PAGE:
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From Apache Wiki <wikidi...@apache.org>
Subject [Myfaces Wiki] Update of "HibernateAndMyFaces" by WernerPunz
Date Wed, 10 Aug 2005 16:17:37 GMT
Dear Wiki user,

You have subscribed to a wiki page or wiki category on "Myfaces Wiki" for change notification.

The following page has been changed by WernerPunz:
http://wiki.apache.org/myfaces/HibernateAndMyFaces

The comment on the change is:
first part of rewrite

------------------------------------------------------------------------------
  
  == Basic Mechanisms ==
  
- The first and foremost problem of having to integrate Hibernate with JSF is that you need
a controlled session and transaction handling.
+ The first and foremost problem of having to integrate Hibernate with JSF is that a controlled
session and transaction handling is needed.
- There are various ways to accomplish that, either you do it manually, or you do it automatically
via some kind of automatic program control.
+ There are various ways to accomplish that, it either can be done manually or automatically
via some kind of automatic program control.
+ 
- The manual way can be done from the backend beans at the various stages of the control flow
and basically uses all the mechanisms described
+ The manual way can be achieved within the backend beans at the various stages of the control
flow and basically uses all the mechanisms described
  in the [http://www.hibernate.org/5.html Hibernate Documentation].
  
  This strategy is cumbersome and problematic because it has to many points where the implementor
can cause a significant error in the session
  open/closing flow. (for instance a forgotten transaction finalizer can cause a severe interruption
and a tangling session which might 
  never be closed)
  
+ The same goes for the transaction handling. The transaction handling can be done manually
as described in the Hibernate documentation, but this approachi is errpr prone often causes
huge amounts of transactional code duplication.
+ Hence, an automated approach to cover this are is recommended, due to the additional timesaving
and code reduction which can be gained.
- The same goes for the transaction handling, you can do the transaction handling manually
as described in the Hibernate documentation
- but be prepared that you basically have programming errors and often huge amounts of transactional
code duplication.
- The recommendation from the author of this document is, try to go for automated mechanisms
as much as possible. It saves time
- and errors and reduces problems caused by the additional code.
  
  == Automated Mechanisms ==
  
@@ -56, +55 @@

  
  The most often used case probably is the one session per request appraoch.
  
- The idea is relatively simple, you start the session generation/recycling cycle, at the
beginning of a request, and as soon as one request terminates one way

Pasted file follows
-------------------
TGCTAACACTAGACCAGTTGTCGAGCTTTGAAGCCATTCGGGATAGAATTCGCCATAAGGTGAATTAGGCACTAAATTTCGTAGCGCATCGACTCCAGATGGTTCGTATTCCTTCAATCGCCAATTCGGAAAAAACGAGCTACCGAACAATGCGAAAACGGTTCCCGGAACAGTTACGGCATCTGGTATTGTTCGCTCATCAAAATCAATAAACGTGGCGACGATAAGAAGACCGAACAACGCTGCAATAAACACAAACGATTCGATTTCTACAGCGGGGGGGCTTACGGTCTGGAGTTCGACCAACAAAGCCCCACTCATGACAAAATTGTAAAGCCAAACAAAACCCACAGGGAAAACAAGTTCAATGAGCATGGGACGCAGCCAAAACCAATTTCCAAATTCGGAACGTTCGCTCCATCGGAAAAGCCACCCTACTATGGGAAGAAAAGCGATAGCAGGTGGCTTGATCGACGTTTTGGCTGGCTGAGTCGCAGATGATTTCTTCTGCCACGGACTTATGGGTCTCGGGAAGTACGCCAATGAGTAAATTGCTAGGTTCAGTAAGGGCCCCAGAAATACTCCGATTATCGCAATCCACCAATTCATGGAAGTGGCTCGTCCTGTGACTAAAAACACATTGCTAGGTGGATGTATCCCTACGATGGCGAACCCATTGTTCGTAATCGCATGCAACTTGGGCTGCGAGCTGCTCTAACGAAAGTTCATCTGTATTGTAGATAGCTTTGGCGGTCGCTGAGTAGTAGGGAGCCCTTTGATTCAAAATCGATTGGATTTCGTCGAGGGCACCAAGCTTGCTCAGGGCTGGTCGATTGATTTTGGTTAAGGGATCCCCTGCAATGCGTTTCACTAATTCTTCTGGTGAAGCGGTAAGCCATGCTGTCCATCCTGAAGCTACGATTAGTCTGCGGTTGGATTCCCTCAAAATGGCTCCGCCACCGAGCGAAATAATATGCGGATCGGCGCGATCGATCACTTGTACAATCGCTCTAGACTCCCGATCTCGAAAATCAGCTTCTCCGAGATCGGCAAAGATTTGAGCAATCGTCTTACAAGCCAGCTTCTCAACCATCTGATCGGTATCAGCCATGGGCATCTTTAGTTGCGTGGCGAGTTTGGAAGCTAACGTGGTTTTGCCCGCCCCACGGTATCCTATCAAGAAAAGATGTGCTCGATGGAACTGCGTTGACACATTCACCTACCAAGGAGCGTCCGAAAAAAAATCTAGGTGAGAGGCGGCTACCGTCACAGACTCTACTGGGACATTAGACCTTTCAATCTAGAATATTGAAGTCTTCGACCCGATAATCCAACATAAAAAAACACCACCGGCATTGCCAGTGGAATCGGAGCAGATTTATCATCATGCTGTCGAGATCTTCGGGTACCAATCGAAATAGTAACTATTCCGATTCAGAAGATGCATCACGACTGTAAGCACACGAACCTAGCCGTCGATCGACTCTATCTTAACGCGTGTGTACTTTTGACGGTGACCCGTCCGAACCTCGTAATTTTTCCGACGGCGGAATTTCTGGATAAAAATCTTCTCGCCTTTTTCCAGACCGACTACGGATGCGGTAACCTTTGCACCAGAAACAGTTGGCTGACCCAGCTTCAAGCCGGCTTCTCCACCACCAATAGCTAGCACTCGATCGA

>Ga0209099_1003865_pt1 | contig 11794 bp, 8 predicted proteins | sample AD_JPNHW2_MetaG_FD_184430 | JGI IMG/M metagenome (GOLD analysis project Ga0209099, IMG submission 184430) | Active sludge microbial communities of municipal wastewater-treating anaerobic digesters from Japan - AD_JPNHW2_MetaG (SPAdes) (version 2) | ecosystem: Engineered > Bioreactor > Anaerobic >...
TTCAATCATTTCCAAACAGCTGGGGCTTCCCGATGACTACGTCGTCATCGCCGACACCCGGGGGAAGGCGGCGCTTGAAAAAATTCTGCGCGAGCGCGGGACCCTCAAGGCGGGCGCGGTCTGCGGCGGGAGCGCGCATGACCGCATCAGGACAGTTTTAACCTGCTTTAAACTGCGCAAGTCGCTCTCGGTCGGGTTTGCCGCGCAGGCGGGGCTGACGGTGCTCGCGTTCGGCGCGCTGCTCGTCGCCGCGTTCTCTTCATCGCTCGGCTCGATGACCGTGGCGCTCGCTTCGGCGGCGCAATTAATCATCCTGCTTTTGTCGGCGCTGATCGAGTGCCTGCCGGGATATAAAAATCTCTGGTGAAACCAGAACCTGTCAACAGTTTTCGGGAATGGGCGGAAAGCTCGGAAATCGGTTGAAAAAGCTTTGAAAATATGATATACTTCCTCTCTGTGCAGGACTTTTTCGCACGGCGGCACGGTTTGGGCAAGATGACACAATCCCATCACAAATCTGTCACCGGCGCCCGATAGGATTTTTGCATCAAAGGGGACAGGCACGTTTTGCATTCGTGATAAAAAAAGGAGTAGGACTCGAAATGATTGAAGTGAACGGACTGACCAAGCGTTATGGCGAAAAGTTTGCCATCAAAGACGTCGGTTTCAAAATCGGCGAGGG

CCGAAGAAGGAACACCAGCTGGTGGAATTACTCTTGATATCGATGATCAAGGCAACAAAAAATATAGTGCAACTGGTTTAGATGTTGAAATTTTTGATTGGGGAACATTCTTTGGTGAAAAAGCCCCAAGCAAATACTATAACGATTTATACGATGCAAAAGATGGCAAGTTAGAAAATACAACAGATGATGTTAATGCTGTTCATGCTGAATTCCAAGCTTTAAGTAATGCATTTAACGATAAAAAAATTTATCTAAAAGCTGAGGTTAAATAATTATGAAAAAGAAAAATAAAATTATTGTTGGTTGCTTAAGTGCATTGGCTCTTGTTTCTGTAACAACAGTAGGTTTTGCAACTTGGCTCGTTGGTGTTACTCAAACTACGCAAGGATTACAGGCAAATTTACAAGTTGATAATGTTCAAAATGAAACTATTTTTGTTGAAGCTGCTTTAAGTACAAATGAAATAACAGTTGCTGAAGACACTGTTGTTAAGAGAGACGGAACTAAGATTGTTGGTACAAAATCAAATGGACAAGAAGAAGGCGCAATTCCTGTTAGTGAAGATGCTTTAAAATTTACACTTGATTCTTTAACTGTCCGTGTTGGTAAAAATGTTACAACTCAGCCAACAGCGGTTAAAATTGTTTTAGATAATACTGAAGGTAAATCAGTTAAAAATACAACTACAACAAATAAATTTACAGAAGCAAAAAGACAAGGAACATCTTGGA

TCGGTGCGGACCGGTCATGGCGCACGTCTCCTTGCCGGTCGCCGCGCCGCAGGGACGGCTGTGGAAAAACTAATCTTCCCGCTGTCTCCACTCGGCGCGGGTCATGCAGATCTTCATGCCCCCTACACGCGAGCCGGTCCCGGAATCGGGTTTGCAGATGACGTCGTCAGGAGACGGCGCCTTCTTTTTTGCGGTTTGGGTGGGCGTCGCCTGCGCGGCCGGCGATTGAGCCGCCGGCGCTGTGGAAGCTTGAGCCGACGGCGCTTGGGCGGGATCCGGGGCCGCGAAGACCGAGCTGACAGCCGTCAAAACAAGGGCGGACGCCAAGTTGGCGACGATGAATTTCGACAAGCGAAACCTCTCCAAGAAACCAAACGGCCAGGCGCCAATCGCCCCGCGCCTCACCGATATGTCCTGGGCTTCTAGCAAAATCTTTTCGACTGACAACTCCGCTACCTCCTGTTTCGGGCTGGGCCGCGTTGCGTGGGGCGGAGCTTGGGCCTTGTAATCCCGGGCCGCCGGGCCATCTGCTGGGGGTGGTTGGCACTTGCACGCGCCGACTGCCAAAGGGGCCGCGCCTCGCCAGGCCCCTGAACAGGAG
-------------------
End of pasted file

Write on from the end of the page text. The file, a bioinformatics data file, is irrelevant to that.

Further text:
+ The idea is relatively simple. the session generation/recycling cycle can be started at
the beginning of a request, and as soon as one request terminates one way
  or the other (in a normal or error condition) the session has to be closed/pushed back into
the recycle me state.
- There are various ways to achieve this behavior. All we need is a clearly defined, beginning
of the cycle ending of the cycle conjunction point.
+ There are various ways to achieve this behavior. All which is needed, is a clearly defined,
beginning of the cycle ending of the cycle conjunction point.
- The main culprit is, that the JSF API at the first sight does not define such things. But
in fact it does, but on a level where you do not expect it.
+ The main problem is, that the JSF API at the first sight does not define such things. But
in fact it does, but on a level where you do not expect it.
  But we will try to cover it from another angle first
  
  === One Session per Request via Servlet Filters ===
@@ -70, +69 @@

  
  So basically, this is a common way, to do it, there must be an implementation of such a
thing already existing out there?
  
- Yes indeed there is, you can find an almost unknown filter for this in the [http://www.springframework.org
Spring Framework] it is called the
+ Yes indeed there is, and can be found in the [http://www.springframework.org Spring Framework]

  
  it is called the OpenSessionInViewFilter
  
- The usage is relatively simple, although it enforces you to introduct the Spring Framework
into your mix of base frameworks.
+ The usage is relatively simple, although it enforces introduction of the Spring Framework
into your mix of base frameworks.
- All you need is two entries in the web.xml and you have the pattern enabled.
+ All which is needed is two entries in the web.xml and the pattern is enabled.
  
  {{{
  <filter>
@@ -90, +89 @@

  }}}
  
  If you already have a working spring/hibernate configuration all you need to do is to hadd
these lines to your project
- and every request which goes into a jsf file automatically is under full session scope,
without having to add a single
+ and every request which goes into a jsf file automatically is under full session scope,
without having to add a single line of code. 
- line of code. 
  
  === Problems ===
  
@@ -109, +107 @@

  NOTE: This filter will by default not flush the Hibernate Session, as it assumes to be used